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Just Released Photosynth Uses Lots of Photos to Put You Amid a 3D Scene
source: USA Today/Technology


An image of the Parthenon loaded into Photosynth, an entirely new creative medium that uses digital photos to create a three-dimensional view of a scene or object.
Microsoft Photosynth/USA Today



First there was the snapshot, and then came video. Now comes Microsoft Photosynth, kind of something in between.

That's how Microsoft is marketing this brand-new visual medium, which launches Thursday.

It's way premature to think Photosynth might someday have the long-lasting impact of still photography and movies. But the promising, if not quite polished, online service is fun and worth keeping an eye on -- even with a few important drawbacks.

Photosynth is better seen than described. It aims to take panoramic stitching to a whole new level. The basic idea: automatically stitch together a collection of digital photos you took touring, say, Times Square or Tiananmen Square and transform them into a three-dimensional, 360-degree online experience called a "synth." Synths are meant to place you at the center of a "reconstructed" scene: You use the mouse or keyboard to move around. Unlike with video, you choose where to go next.

Say you snap a batch of pictures at the Grand Canal in Venice. Upload them to the service where the synth is automatically created (it may take awhile). Then you can pan up, down, right, left, as well as zoom in or out with images staying sharp.

Photosynth examines photos for similarities with each other and determines the vantage point they were shot and estimates the shape of the subject.

The free (for now) service was born out of Microsoft's Live Labs research. I enjoyed exploring "synths" created by Microsoft, National Geographic and others, as well as creating my own, despite prelaunch bugs. You'll need a Windows Live ID to get started. Here's a closer look:

*Taking pictures.

Shooting pictures for a synth is different from the way you'd otherwise capture images. More time consuming, too. Things that make pretty pictures do not necessarily synth well. Shooting water is problematic. Same goes for something shiny or smooth. Photosynth analyzes textures.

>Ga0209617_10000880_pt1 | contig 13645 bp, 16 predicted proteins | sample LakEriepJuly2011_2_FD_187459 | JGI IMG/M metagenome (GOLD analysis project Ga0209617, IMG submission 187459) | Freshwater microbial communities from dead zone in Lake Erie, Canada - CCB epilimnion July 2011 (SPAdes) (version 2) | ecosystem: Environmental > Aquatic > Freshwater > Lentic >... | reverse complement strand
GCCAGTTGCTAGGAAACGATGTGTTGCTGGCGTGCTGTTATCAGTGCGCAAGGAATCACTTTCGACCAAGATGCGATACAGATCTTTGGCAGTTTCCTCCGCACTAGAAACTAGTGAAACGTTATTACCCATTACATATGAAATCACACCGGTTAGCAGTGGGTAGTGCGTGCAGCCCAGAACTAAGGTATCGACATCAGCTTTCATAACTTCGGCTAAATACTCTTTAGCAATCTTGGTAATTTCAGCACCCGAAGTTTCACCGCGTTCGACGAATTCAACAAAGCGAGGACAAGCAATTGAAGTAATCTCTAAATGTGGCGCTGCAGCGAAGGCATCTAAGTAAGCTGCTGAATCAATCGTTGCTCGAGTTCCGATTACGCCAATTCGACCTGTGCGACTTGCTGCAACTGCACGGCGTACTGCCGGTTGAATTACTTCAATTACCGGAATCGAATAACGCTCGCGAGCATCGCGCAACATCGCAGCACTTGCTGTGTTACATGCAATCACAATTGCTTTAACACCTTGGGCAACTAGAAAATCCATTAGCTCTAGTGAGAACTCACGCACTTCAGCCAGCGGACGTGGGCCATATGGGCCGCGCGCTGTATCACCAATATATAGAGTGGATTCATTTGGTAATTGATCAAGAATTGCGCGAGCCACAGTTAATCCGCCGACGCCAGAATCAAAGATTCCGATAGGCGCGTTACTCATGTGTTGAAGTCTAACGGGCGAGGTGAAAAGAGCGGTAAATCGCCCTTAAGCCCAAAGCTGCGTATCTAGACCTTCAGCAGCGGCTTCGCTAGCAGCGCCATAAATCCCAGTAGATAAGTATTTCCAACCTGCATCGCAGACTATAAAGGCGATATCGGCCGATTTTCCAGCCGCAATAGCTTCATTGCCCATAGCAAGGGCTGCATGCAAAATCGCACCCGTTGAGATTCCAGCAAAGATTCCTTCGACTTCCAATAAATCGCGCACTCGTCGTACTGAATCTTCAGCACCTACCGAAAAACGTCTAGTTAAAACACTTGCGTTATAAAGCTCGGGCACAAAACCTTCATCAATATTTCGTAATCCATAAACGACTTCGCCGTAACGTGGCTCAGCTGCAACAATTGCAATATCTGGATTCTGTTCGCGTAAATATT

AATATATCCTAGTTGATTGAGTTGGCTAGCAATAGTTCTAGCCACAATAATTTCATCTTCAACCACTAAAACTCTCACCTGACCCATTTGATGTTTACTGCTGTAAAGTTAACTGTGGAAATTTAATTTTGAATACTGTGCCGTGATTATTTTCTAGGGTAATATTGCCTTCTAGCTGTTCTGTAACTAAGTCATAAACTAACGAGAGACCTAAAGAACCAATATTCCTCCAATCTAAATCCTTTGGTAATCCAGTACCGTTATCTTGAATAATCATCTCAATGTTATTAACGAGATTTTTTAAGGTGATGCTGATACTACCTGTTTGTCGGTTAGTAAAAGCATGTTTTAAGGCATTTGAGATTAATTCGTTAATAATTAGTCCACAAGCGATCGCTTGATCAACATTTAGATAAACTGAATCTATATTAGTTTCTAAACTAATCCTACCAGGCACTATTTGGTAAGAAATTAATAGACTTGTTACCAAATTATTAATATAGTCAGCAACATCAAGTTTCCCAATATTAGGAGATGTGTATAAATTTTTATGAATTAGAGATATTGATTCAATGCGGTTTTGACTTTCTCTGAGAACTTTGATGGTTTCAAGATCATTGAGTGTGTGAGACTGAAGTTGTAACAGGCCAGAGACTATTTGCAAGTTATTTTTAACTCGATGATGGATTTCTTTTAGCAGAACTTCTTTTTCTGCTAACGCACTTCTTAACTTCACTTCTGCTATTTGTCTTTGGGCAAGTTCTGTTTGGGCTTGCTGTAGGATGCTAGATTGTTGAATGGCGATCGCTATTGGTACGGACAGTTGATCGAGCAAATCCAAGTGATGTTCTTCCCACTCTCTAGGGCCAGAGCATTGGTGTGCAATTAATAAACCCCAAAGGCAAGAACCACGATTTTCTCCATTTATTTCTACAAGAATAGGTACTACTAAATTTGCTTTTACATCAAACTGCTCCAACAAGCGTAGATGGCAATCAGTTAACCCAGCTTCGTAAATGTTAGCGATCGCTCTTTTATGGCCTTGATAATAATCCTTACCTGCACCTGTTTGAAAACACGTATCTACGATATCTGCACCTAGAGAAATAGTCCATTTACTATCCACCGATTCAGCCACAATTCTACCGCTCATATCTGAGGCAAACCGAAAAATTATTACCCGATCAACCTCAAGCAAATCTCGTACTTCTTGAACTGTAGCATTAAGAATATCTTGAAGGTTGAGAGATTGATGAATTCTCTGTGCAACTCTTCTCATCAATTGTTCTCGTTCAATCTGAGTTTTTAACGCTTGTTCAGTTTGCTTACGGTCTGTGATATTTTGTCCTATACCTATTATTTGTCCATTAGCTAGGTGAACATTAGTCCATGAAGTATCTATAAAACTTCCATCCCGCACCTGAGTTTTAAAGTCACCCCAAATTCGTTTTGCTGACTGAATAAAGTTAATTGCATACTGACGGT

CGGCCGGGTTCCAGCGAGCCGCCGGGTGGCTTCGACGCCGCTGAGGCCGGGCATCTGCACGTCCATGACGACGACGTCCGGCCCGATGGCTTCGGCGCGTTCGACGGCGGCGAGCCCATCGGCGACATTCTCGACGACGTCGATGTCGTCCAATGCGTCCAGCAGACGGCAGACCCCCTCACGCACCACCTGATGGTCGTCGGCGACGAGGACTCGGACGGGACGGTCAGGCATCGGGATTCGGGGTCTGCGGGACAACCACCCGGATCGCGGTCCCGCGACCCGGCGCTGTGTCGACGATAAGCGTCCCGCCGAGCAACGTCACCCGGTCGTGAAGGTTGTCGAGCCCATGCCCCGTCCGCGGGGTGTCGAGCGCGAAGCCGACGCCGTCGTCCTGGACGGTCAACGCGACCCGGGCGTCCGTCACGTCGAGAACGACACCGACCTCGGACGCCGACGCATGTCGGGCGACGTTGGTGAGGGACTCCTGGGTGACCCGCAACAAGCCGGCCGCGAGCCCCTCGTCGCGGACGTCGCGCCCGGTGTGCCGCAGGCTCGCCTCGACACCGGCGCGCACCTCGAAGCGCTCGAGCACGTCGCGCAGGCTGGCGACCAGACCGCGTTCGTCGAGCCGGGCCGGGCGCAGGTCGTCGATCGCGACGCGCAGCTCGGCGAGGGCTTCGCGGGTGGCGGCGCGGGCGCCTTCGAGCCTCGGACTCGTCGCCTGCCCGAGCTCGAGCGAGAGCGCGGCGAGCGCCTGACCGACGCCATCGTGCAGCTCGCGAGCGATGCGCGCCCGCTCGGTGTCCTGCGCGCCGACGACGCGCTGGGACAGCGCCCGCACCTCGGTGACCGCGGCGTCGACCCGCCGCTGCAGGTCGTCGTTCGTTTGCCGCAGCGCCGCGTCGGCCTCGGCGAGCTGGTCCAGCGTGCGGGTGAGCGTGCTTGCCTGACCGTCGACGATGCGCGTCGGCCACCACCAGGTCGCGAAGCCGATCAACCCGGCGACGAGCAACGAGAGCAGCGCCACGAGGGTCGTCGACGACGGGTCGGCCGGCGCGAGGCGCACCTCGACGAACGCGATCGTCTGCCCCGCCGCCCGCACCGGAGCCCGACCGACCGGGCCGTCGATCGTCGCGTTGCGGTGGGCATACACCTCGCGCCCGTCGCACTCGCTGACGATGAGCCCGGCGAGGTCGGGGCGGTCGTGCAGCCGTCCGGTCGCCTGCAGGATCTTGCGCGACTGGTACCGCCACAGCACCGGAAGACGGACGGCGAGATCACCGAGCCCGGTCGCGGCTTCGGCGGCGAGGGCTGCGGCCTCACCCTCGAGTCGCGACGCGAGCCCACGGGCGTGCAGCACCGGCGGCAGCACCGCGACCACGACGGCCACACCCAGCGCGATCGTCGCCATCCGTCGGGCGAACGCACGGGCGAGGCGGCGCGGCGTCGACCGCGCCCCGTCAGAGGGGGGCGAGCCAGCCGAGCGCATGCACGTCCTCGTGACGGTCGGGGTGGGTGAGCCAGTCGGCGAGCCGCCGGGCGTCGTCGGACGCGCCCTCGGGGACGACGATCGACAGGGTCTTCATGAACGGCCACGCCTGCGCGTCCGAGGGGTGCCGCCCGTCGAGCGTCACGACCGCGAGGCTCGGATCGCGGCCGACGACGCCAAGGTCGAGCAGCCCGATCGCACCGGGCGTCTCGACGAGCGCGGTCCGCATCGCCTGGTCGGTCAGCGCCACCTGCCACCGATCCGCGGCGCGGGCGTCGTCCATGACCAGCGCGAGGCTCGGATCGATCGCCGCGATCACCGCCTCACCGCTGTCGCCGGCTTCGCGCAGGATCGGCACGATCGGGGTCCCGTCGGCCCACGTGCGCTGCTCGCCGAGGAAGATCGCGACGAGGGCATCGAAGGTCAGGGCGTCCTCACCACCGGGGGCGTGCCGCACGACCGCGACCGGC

Microsoft says to snap two to three times the pictures you think you'll need, up to 300. Twenty pictures is the minimum. You're supposed to capture the boring bits around an object along with the presumed masterpiece. The order in which you shoot pictures doesn't matter. Ideally, each part of a scene should be captured in at least three pictures from three different locations. You want pictures to overlap by at least 50%. Wide-angle pictures generally work best, though you'll want to mix in close-ups to capture details of portraits hanging in a museum or the prized collectibles you want to show off.

The goal is to reach a 100% "synthy" level, meaning there's a path from any one photo to another. You can view a grid to see how the pictures you uploaded are clumped together (as well as the pictures that had nothing in common with the others).

Reaching that 100% synthy level was a challenge in my tests. Still, synths at a 70% or 80% level seem to work pretty well. I got to only a 12% level shooting 85 pictures in my backyard and 22% shooting 114 photos of a parlor in a South Carolina house I visited. The resulting synths left something to be desired.

I did better shooting a nature walk in South Carolina (55% on 73 photos) and the Soldiers' and Sailors' Monument in New York (77% on 197 photos). It took well over an hour to upload a large batch of photos and have the software match them up.

*Viewing synths.

What you see on the screen is one perfectly rendered photo at the center, surrounded by adjacent lower-resolution, transparent and slightly blurred images, indicating pictures shot from similar places. Arrows help you navigate, but it's all still chaotic. As you move the cursor, geometric frames also appear, representing other images you've shot. Click or drag, and a new picture moves to the center, to exactly where Photosynth thinks the photographer was when it was snapped. Depending on your broadband speeds, it can take a few seconds for images to come back into focus.

On some synths, a halo helps you explore different angles. You may also see clusters of dots that Microsoft says make Photosynth more visually interesting. I found them confusing; each of these points represents where three photos intersect.

*The drawbacks.

Photosynth has elements of an unfinished research project. The "synther" works only with Windows Vista or XP machines. Microsoft says adding Mac compatibility is a top priority. You might have issues with older graphics cards. Microsoft recommends its own Internet Explorer 7 browser, though Photosynth works with Mozilla Firefox. I had a few snags testing Photosynth on Firefox. And the interface for exploring synths could be more intuitive.

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PTN Dailes HERE